If you are experiencing symptoms and wonder whether you should seek evaluation for a diagnosis of DM, please consider the following situations in which a diagnosis may help guide or improve your care:

  • People living with DM can have trouble with anesthesia. It is helpful for doctors to know about the diagnosis so they can plan ahead accordingly and counsel you better on risks.
  • People living with DM are at risk for cardiac abnormalities, in specific cardiac conduction delays. Knowing the diagnosis of DM can help guide cardiac monitoring and care.  
  • Couples can make family planning decisions. For example, some people with DM may choose to consider in vitro fertilization with pre-implantation diagnostics, which means that embryos are checked for the DM mutation and the embryo without DM is implanted in the women’s uterus. 
  • Expecting mothers living with DM1 usually receive special monitoring and care during pregnancy, so knowing and sharing that you have DM can help your doctors provide appropriate care.  

How Does Repeat Length Relate to the Severity of Myotonic Dystrophy?

In DM1, the causal mutation is on chromosome 19, where the genetic code (CTG) on a gene called DMPK is expanded. People affected by DM1 have more than 50 CTG repeats, but the number of repeats can range from 50 to more than a thousand when measured in blood.

In DM2, the causal mutation is on chromosome 3, where a genetic code (CCTG) on a gene called CNBP is expanded. People with DM2 have more than 75 CCTG repeats, but usually many thousand repeats in blood cells.

In DM1, generally speaking, people who have a low number of CTG repeats (between 50-100), develop symptoms later in life, while those with >1000 repeats may develop symptoms in childhood or may have symptoms at birth. However, in between, above 100 and below 1000 CTG repeats, this connection between number of repeats and symptoms is less clear. For example, if one person has more repeats than another, it does not mean their disease will be more severe.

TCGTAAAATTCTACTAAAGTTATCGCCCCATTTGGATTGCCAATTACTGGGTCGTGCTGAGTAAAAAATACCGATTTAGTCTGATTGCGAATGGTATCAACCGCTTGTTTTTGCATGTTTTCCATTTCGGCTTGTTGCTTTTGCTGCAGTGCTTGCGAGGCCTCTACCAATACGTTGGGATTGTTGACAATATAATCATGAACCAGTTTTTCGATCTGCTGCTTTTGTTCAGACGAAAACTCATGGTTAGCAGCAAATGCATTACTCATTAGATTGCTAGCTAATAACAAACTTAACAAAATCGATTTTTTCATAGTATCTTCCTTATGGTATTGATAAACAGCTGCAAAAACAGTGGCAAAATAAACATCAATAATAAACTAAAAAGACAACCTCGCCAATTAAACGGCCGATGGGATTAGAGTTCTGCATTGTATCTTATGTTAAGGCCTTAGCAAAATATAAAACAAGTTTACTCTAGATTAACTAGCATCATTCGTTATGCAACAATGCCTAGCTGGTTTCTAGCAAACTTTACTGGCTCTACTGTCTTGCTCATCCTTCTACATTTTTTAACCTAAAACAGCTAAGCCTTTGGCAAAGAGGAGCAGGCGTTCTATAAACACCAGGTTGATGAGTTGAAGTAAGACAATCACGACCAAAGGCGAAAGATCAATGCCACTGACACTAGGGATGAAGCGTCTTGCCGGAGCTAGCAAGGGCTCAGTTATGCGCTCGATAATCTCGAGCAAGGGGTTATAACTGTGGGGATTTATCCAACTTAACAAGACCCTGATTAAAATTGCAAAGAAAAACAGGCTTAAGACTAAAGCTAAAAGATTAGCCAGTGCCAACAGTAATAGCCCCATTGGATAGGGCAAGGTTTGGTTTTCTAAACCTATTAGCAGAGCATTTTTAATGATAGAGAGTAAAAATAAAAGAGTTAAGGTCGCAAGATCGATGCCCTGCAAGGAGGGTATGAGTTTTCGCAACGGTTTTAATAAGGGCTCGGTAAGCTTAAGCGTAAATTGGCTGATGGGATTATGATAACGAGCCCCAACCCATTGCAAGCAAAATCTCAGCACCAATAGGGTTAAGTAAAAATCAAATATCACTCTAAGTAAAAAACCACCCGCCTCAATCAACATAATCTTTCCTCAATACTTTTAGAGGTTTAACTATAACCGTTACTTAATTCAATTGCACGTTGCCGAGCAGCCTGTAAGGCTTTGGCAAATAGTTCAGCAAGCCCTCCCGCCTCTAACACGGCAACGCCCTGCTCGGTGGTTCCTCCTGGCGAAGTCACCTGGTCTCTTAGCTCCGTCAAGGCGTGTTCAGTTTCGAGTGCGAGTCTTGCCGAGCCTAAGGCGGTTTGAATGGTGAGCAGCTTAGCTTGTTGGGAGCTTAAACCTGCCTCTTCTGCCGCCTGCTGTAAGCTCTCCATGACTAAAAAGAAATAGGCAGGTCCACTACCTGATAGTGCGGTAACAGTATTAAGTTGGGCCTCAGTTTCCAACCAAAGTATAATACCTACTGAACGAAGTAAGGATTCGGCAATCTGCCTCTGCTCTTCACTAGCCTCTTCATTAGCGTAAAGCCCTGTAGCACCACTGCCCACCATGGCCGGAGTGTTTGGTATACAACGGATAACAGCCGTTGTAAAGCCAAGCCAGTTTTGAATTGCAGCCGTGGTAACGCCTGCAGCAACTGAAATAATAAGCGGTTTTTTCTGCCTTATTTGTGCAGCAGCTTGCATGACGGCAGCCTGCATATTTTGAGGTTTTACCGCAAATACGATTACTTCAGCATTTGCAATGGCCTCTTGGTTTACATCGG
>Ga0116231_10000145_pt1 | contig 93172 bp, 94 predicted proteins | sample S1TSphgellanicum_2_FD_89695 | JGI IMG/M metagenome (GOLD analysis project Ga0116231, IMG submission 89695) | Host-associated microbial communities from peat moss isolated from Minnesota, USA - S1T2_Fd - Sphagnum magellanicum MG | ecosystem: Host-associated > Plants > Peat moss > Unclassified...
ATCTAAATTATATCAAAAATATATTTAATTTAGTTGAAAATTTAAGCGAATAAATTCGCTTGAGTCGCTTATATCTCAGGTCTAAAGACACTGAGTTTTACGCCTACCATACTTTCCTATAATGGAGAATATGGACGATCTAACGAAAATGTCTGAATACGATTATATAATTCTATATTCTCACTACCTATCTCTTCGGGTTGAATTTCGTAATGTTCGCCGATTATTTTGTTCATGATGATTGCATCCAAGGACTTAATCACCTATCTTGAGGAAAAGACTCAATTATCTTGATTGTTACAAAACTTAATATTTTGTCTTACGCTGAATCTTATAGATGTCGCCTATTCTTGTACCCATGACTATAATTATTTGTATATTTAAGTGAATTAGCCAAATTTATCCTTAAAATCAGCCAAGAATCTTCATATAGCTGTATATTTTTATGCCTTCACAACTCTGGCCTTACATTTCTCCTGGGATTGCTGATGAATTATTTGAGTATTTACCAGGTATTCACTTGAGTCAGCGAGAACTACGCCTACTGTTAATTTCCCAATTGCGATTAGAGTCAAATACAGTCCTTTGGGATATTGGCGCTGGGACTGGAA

In DM2, there is no known relationship between CCTG repeat size and symptoms.

For more information on the significance of CTG repeats, watch Dr. Darren Monckton's presentation, Everything You Wanted to Know About CTG Repeats.

Why Does Myotonic Dystrophy Take So Long to Diagnose?

Myotonic dystrophy can cause symptoms affecting multiple organ systems beyond the muscle, e.g. the GI system, eyes, and the heart. You may have seen several different specialists for disparate symptoms, such as an ophthalmologist for blurred vision, a gastroenterologist for stomach pain, diarrhea or constipation, and a cardiologist for an abnormal heartbeat. These individual physicians may not be aware of your full range of problems and therefore may not have put the pieces together for a uniform explanation of your symptoms - myotonic dystrophy.

The severity of symptoms can also vary greatly, even within the same family. People with DM1 can develop symptoms at any point in their lives. Some people with DM1 may have mild symptoms or not show any signs until an older age. Due to this variability, many people may not seek medical attention which can cause their DM to go unrecognized until another family member is diagnosed. DM2 usually affects people later in life, and does not have a congenital form (symptoms at birth). 

I Have No Symptoms, Should I Test for Myotonic Dystrophy?

Some people opt against genetic testing when they have no symptoms. Problems that may arise from a definitive diagnosis of DM include: 

For more information on the pros and cons of testing, read our interview with Carly Siskind, MS, LCGC, senior genetic counselor on the Stanford University Neuromuscular Disorders Team. 

I cannot get evaluated, what can I do? If symptoms of DM and/or a family history of DM exist, but for various reasons it is not possible to get evaluated, the following steps can be taken: 

  • Consider reaching out to family members to inform them about your condition.  
  • Continue to seek regular/annual heart screening and share/follow anesthesia guidelines. 
  • Consider asking your current provider who suspected DM for a referral to, or a remote consultation/satellite care with a neuromuscular specialist. 

Where to Test for Myotonic Dystrophy

Individuals pursuing a diagnosis are discouraged from relying on consumer companies focused on ancestry data and genetics for diagnostic results. The sequencing technology used by such companies and their third-party affiliates typically does not have the capacity to produce accurate repeat expansion mutation readings.

There are a number of labs that conduct testing for DM, including academic or commercial laboratories. Clinical (non-research) genetic testing must be ordered by an authorized provider, which can include a doctor, genetic counselor, or both. Work with your care team to discuss lab and testing options that fit your needs. Ask your doctor and/or genetic counselor whether insurance authorization is necessary and what your anticipated cost for testing will be, and whether you may qualify for financial aid or a patient assistance program. Genetic counselors will often take care of any insurance/billing logistics needed prior to testing. However, if you are not working with a genetic counselor you may want to call your insurance company ahead of testing to get an idea of whether the testing will be considered a covered service or not.